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Veteran Democratic legislator Bob Hertzberg plans to run for the Los Angeles County Board of Supervisors, upending the race to represent the San Fernando Valley on the powerful panel.
Hertzberg, who serves as the majority leader in the state Senate and was previously the speaker of the state Assembly, told The Times he was motivated to run by new district lines that place much of the Valley inside a single district.
“The San Fernando Valley in my judgment is too big to not have a voice on the Board of Supervisors,” Hertzberg said, noting that if it were a city, it would be the seventh largest in the nation. “I’m the only elected leader who would be in this race as of now who has an 818 area code. We in the Valley know what that means.”
Although the county board typically doesn’t receive the same attention as the Los Angeles City Council or the mayor’s office, it is among the most powerful local government bodies in the nation, with an annual budget of more than $39 billion. The five county supervisors represent 10 million people, more than all but 10 states.
Hertzberg, 67, is running to replace retiring Supervisor Sheila Kuehl, who represents the 3rd District. Others who have entered the contest include state Sen. Henry Stern, Assemblyman Richard Bloom and West Hollywood Councilwoman Lindsey Horvath.
Hertzberg said he is running because he believes he has a track record of providing results for the region's residents, pointing to the funding he secured for the Orange Line, the performing arts center at Cal State Northridge and other projects.
“I’ve delivered,” Hertzberg said.
He also said he's shown he has a long-term vision and a collaborative nature that will help the county tackle some of the region’s most intractable problems, including homelessness and housing. He hopes to put a $25-billion bond measure on the November ballot that would provide down payment loans to people purchasing brand-new homes.
He said he would also focus on longer-term problems such as groundwater replenishment and extreme heat.
“A lot of people say the devil’s in the details. My view of the world is God is in the details,” he said. “People are hopping mad, and the bottom line is we have to deliver for folks.”
The contours of the 3rd District dramatically changed in a last-minute proposal during the redrawing of district lines after last year's census. Under the new plan, the district lost many Los Angeles cultural landmarks but picked up conservative communities in the northern Valley, including Chatsworth and Porter Ranch. Those additions injected a new element into the district, which still contains liberal bastions such as Santa Monica and West Hollywood.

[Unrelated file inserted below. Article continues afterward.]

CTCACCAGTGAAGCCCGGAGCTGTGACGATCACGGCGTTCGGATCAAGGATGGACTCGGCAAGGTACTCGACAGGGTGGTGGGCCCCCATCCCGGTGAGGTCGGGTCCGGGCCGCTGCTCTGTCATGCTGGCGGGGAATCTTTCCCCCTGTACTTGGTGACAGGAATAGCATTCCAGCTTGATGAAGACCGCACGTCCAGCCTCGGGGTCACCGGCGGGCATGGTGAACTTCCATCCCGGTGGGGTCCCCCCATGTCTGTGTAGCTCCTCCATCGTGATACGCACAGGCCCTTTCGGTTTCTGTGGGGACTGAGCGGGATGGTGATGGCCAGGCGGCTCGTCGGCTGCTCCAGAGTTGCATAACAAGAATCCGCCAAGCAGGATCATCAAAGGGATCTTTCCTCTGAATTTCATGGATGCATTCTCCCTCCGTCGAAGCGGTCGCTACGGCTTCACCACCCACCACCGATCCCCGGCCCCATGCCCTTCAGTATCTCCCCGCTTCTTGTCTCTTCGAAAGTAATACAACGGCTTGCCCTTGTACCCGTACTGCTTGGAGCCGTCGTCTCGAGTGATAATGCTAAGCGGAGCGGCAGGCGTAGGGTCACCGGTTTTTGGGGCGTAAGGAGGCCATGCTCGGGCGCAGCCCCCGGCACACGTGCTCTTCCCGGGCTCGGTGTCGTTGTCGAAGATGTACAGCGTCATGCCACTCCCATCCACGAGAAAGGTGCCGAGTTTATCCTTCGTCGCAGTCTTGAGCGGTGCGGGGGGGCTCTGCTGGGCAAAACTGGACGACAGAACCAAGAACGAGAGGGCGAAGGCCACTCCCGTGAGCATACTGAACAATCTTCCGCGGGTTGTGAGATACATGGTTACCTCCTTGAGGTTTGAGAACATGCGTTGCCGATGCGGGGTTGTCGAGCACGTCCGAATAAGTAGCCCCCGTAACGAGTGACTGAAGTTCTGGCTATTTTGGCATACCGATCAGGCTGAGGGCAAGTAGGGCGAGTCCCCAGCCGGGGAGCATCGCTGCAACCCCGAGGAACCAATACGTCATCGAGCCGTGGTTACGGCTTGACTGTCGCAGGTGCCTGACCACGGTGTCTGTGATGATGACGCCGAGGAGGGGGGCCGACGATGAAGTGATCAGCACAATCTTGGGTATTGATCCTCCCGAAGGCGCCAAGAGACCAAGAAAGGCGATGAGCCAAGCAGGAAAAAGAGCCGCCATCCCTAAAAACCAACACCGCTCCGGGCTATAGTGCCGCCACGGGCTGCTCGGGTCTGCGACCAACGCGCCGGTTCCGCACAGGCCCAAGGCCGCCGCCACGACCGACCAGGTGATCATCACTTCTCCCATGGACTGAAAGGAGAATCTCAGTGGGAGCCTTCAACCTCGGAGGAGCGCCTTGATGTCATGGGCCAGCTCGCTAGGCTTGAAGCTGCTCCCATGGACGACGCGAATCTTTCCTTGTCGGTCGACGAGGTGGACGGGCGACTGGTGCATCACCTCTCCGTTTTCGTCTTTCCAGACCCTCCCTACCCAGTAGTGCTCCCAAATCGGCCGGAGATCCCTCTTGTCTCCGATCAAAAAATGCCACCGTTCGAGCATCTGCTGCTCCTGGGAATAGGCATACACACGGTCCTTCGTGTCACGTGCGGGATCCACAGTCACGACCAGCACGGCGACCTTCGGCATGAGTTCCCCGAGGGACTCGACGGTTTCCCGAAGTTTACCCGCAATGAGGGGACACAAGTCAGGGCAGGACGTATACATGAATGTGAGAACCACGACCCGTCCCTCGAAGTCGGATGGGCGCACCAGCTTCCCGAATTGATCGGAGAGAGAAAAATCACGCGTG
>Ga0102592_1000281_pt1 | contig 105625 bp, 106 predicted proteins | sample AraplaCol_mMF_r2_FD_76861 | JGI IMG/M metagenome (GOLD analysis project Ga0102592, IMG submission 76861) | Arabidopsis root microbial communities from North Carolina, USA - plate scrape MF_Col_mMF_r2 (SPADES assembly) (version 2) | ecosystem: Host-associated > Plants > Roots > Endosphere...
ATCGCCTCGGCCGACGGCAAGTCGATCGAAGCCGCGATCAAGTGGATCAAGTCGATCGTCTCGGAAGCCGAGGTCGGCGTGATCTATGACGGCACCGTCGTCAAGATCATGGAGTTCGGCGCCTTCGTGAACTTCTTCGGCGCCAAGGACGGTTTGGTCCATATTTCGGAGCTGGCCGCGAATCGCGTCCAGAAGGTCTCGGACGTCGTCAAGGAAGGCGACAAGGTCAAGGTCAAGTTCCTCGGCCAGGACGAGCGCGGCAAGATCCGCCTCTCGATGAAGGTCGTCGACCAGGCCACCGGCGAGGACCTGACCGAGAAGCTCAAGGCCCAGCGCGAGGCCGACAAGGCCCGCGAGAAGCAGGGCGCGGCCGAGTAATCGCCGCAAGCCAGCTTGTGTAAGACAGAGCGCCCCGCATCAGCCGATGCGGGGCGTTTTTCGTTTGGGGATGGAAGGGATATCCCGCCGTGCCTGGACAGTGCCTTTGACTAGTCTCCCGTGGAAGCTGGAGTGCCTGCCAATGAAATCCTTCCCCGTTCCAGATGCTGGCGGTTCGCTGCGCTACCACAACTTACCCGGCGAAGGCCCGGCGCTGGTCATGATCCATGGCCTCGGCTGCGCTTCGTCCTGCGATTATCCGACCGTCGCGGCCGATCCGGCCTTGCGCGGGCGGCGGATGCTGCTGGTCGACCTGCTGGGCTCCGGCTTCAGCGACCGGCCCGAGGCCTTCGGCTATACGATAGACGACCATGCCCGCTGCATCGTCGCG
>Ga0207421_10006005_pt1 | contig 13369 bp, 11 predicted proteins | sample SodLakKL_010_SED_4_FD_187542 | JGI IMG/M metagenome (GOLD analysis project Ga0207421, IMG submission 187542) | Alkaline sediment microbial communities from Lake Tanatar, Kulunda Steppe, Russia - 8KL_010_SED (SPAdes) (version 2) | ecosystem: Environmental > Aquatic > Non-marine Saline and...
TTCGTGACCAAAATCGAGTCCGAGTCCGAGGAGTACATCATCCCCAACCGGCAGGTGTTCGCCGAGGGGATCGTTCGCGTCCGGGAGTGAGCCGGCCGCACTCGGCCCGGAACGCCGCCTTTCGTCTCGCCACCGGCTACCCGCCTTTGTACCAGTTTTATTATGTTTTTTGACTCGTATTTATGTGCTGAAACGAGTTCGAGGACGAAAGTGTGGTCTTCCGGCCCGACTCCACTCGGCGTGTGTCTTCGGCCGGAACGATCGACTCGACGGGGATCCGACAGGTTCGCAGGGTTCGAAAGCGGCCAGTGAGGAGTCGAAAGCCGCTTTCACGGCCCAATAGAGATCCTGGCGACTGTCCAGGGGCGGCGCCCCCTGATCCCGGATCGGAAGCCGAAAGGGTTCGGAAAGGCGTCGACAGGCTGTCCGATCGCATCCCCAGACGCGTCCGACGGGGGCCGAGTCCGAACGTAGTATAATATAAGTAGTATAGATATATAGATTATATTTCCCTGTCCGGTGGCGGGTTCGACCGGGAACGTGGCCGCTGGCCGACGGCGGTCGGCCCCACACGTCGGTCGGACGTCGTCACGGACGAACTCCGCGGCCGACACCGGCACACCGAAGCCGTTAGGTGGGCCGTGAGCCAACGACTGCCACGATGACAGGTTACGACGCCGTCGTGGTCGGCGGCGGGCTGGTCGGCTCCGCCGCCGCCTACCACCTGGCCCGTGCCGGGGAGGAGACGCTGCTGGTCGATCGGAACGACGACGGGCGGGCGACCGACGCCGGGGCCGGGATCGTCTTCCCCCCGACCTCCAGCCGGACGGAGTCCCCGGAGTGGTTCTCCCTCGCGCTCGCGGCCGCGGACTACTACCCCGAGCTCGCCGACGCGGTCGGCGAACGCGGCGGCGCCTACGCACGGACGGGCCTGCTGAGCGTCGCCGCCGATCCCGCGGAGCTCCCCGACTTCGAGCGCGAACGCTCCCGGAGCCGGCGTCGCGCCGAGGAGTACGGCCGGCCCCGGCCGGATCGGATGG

Kuehl was angered by the changes, saying in emails to constituents that they were politically motivated and meant to make the district more centrist and “a much easier district for a man who's been salivating to run for the office but found himself in need of an electorate more closely tailored to his politics.”
Kuehl did not name the politician.
Hertzberg, an attorney and a moderate, is well-connected because of the relationships he has formed over decades in political life.
He started in 1974 as a driver for Mervyn Dymally, then a state senator running for lieutenant governor. He forged relationships with Latino leaders on the city's Eastside, including Gloria Molina, Richard Alatorre and Antonio Villaraigosa. These relationships helped him win an Assembly seat in 1996. He served in that body for six years and later seven years in the state Senate. He also played behind-the-scenes roles when he was not in office, including serving as an advisor to then-Gov. Arnold Schwarzenegger, a Republican.
In announcing his run, Hertzberg told The Times he had collected the endorsement of more than 100 people, including politicians, community leaders and labor unions. Among his backers are former Gov. Gray Davis, state Treasurer Fiona Ma, Rep. Tony Cardenas and former Assembly Speakers Fabian Núñez and John Perez. County Supervisor Kathryn Barger, a Republican, has also endorsed him.
Still, he has not always been successful — he lost his 2005 bid for mayor.
And Hertzberg, whose nickname in Sacramento was “Huggy Bear” because of his propensity for giving embraces, was among the state lawmakers who got caught up in the #MeToo scandals that rocked the statehouse in recent years.
A 2018 investigation found that although he made some people uncomfortable with his hugs, his behavior wasn’t sexually motivated. He was reprimanded and told to stop initiating hugs.
Times staff writer Jaclyn Cosgrove contributed to this report.
This story originally appeared in Los Angeles Times.